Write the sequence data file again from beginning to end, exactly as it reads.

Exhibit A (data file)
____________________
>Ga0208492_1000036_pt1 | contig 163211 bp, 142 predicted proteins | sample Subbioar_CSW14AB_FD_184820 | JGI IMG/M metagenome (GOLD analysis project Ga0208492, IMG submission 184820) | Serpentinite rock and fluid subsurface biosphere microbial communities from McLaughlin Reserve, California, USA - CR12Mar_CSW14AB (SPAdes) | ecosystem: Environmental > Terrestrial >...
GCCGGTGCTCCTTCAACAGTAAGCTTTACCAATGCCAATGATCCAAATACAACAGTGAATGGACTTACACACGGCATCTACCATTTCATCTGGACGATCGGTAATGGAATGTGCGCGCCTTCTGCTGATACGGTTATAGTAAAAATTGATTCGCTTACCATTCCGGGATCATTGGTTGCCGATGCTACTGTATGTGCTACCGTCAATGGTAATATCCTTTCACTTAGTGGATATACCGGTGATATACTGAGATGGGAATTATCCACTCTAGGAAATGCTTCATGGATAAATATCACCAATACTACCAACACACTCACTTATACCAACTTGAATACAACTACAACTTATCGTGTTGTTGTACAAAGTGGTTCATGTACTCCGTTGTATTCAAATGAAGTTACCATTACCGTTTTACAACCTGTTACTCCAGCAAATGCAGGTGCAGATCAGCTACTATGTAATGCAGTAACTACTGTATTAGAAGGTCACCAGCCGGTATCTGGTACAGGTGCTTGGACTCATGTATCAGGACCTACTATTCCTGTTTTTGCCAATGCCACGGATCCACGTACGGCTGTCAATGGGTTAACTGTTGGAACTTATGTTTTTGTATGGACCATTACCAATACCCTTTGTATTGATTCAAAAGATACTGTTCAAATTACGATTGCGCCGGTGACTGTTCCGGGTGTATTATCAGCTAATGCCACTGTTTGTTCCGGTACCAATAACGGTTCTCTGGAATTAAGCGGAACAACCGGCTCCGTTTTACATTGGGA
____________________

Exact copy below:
>Ga0208492_1000036_pt1 | contig 163211 bp, 142 predicted proteins | sample Subbioar_CSW14AB_FD_184820 | JGI IMG/M metagenome (GOLD analysis project Ga0208492, IMG submission 184820) | Serpentinite rock and fluid subsurface biosphere microbial communities from McLaughlin Reserve, California, USA - CR12Mar_CSW14AB (SPAdes) | ecosystem: Environmental > Terrestrial >...
GCCGGTGCTCCTTCAACAGTAAGCTTTACCAATGCCAATGATCCAAATACAACAGTGAATGGACTTACACACGGCATCTACCATTTCATCTGGACGATCGGTAATGGAATGTGCGCGCCTTCTGCTGATACGGTTATAGTAAAAATTGATTCGCTTACCATTCCGGGATCATTGGTTGCCGATGCTACTGTATGTGCTACCGTCAATGGTAATATCCTTTCACTTAGTGGATATACCGGTGATATACTGAGATGGGAATTATCCACTCTAGGAAATGCTTCATGGATAAATATCACCAATACTACCAACACACTCACTTATACCAACTTGAATACAACTACAACTTATCGTGTTGTTGTACAAAGTGGTTCATGTACTCCGTTGTATTCAAATGAAGTTACCATTACCGTTTTACAACCTGTTACTCCAGCAAATGCAGGTGCAGATCAGCTACTATGTAATGCAGTAACTACTGTATTAGAAGGTCACCAGCCGGTATCTGGTACAGGTGCTTGGACTCATGTATCAGGACCTACTATTCCTGTTTTTGCCAATGCCACGGATCCACGTACGGCTGTCAATGGGTTAACTGTTGGAACTTATGTTTTTGTATGGACCATTACCAATACCCTTTGTATTGATTCAAAAGATACTGTTCAAATTACGATTGCGCCGGTGACTGTTCCGGGTGTATTATCAGCTAATGCCACTGTTTGTTCCGGTACCAATAACGGTTCTCTGGAATTAAGCGGAACAACCGGCTCCGTTTTACATTGGGA